Northeast Iowa Floods

Flood Damage Reporting and CleanUp

Emergency management and state officials are assessing damage, but recording and reporting of damage to private residence and businesses is the responsibility of the owner of that structure. Damage reports should be sent to [email protected] or reported by calling (563) 277-5123.

When recording and reporting damage be sure to include the following information:

  • Name, address, and contact information
  • Short description of damage incurred using the terms below
    • Affected: minimal flooding, 3in or less of water in basement
    • Minor: damage to functional components (i.e. furnace, water heater, HVAC, etc.), water on main level of residence, damage to a private well or septic system
    • Major: structural damage including walls, roofs, floors, foundation, etc.
    • Destroyed: total loss, unrepairable residence or business (i.e. Collapse of basement walls/foundation, walls or roof)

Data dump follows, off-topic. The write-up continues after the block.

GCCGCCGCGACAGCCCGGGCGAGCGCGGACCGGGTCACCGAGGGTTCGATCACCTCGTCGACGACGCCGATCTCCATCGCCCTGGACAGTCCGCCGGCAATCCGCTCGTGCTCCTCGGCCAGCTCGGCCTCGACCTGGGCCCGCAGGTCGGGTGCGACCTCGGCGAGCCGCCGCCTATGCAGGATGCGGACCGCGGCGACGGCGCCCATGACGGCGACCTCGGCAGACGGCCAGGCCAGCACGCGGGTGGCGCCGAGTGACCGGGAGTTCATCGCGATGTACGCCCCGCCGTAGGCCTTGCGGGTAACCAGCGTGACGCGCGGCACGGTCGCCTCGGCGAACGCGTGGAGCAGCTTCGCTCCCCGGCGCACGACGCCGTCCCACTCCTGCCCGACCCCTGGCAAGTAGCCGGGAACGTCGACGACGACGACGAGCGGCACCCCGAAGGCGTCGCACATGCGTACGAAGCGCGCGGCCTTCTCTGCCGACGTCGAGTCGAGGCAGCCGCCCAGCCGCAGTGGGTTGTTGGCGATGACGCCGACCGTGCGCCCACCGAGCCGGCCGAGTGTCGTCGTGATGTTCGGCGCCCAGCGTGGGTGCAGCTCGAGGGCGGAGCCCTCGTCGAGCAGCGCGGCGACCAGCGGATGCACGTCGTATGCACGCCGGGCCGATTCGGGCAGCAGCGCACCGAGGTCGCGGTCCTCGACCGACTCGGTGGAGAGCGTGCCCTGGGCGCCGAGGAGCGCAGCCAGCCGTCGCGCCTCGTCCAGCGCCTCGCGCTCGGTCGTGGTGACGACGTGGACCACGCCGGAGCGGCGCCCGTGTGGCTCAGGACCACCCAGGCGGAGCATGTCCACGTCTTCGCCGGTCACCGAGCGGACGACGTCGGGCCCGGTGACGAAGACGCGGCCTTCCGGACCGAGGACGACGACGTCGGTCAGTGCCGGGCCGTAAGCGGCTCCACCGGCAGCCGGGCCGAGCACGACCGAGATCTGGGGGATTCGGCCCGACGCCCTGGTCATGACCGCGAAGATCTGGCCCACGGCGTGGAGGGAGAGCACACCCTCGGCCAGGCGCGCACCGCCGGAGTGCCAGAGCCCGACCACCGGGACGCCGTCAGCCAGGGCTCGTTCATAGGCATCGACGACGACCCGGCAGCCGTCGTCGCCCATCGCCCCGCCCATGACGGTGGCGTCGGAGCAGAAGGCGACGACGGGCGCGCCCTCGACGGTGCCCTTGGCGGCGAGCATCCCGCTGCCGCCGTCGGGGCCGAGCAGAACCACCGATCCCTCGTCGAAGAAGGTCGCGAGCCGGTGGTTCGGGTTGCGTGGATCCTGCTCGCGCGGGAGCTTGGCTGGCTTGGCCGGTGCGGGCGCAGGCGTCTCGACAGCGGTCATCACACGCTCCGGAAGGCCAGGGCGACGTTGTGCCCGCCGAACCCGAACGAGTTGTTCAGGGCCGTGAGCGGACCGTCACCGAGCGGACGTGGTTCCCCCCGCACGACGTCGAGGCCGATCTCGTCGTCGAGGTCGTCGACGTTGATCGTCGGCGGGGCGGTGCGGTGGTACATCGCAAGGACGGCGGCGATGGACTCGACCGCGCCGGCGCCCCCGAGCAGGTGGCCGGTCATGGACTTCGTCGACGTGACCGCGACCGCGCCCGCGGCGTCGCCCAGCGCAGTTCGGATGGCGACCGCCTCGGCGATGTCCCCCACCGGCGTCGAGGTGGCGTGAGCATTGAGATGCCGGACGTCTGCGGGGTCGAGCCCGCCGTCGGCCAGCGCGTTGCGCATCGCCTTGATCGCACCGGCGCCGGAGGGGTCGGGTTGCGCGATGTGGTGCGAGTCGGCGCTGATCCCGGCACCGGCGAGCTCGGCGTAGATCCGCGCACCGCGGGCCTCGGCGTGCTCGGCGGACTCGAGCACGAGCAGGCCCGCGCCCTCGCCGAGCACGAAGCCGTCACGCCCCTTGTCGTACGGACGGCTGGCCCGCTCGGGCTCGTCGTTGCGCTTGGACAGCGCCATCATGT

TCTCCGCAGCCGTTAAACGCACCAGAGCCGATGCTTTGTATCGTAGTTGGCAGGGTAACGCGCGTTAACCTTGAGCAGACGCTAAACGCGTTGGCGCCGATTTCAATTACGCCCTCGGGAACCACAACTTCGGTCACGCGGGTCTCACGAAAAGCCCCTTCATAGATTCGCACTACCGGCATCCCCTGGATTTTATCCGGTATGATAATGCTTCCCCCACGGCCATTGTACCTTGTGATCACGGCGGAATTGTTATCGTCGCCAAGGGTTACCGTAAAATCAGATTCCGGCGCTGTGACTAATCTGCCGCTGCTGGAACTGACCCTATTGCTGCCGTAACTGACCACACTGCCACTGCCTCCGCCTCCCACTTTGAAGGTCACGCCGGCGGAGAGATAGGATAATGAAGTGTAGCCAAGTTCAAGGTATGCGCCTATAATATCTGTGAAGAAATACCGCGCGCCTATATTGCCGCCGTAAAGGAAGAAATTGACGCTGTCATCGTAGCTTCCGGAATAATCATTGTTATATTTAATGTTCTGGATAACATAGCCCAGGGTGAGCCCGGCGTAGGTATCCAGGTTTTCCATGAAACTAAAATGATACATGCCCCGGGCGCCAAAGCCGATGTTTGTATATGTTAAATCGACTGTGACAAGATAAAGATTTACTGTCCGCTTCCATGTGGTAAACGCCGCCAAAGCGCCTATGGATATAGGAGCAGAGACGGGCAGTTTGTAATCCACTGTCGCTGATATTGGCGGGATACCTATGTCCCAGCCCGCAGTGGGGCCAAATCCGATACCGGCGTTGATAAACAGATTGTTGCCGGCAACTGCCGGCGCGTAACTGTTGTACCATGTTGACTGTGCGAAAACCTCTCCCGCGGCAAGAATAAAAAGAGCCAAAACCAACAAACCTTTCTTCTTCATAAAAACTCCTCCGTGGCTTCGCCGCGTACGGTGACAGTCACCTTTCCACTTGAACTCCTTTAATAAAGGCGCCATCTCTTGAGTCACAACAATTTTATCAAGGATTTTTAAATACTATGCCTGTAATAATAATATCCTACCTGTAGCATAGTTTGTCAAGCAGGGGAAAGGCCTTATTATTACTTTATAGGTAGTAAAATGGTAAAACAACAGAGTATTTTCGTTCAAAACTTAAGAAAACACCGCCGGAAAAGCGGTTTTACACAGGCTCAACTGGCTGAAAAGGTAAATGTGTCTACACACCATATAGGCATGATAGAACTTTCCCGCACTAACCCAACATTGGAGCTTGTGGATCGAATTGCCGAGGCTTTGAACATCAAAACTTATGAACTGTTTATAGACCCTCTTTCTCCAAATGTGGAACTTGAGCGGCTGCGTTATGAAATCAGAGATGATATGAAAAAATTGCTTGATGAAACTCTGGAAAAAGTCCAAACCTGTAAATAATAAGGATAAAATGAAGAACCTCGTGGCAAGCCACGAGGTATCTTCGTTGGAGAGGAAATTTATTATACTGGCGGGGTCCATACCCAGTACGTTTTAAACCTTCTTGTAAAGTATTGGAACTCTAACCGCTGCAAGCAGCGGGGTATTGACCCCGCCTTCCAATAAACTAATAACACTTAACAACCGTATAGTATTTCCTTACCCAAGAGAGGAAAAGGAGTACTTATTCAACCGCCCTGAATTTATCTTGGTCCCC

When disposing of items damaged due to flooding please bring all white goods (refrigerator, water heater, microwave, etc.) to the Winneshiek County Recycling Center. All soft goods (couches, carpet, rugs, etc.) to the dumpsters at the Winneshiek County Recycling Center or in the lower level Oneota Community Coop Parking Lot. Dumpsters will be at these locations through Sunday evening. The Winneshiek County Landfill (2000 140th Ave., Decorah)  will be open Friday 7am to 6pm and Saturday 7am to 12noon. Please be sure to tarp and secure the load.

Ways to Help After the Northeast Iowa Floods

Northeast Iowa experienced a terrific and devastating flood. Many people incurred significant damage to their homes and belongings. Because the damage was due to flooding, many are finding these losses are not covered by their insurance. We love our community, and living in an area where people stand up and lend a hand to their neighbors is part of what makes it great. It can be overwhelming to know where to start and how to be helpful when there is so much needed.  To that end, here is some information that might be useful.